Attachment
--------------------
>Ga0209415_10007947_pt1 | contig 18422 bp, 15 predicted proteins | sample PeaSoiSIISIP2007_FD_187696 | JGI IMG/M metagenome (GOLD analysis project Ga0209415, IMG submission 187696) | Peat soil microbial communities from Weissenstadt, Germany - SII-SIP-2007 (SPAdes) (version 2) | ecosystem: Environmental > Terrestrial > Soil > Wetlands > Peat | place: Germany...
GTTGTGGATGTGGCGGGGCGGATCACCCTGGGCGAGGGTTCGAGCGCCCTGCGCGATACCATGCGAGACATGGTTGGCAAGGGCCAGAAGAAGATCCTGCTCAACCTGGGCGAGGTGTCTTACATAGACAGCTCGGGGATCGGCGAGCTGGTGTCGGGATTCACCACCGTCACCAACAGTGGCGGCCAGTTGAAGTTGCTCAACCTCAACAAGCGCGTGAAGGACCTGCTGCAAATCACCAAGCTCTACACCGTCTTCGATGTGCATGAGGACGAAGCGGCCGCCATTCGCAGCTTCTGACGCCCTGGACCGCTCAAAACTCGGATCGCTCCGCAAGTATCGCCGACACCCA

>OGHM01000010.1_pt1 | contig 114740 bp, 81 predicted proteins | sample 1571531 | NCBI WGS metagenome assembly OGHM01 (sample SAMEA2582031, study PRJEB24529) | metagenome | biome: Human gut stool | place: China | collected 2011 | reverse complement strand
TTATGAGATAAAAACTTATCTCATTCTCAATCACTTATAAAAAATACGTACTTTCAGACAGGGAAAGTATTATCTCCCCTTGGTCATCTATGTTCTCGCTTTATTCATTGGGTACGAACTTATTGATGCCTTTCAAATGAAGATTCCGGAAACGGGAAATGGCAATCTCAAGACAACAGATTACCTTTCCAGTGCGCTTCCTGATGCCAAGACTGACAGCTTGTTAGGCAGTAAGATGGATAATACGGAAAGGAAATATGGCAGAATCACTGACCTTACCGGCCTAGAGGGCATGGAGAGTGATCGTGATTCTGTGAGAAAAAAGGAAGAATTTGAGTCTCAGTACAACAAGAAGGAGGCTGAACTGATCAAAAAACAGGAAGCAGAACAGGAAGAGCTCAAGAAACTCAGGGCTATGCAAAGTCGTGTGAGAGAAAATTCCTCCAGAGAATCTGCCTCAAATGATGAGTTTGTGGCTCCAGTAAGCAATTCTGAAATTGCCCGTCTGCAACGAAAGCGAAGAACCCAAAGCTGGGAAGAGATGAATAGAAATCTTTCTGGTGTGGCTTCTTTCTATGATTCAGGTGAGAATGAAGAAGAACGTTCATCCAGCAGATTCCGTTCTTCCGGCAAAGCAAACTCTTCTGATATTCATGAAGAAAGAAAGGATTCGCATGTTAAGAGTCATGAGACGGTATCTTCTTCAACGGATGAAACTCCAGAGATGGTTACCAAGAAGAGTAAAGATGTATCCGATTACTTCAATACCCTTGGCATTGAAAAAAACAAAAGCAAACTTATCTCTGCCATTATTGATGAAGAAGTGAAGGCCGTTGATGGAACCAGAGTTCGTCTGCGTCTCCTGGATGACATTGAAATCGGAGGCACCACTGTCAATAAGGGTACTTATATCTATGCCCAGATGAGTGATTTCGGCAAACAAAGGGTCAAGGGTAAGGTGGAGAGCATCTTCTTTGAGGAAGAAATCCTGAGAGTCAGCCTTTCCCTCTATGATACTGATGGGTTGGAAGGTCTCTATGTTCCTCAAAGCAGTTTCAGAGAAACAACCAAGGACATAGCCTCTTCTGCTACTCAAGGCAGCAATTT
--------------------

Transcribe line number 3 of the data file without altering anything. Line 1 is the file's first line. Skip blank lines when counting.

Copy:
>OGHM01000010.1_pt1 | contig 114740 bp, 81 predicted proteins | sample 1571531 | NCBI WGS metagenome assembly OGHM01 (sample SAMEA2582031, study PRJEB24529) | metagenome | biome: Human gut stool | place: China | collected 2011 | reverse complement strand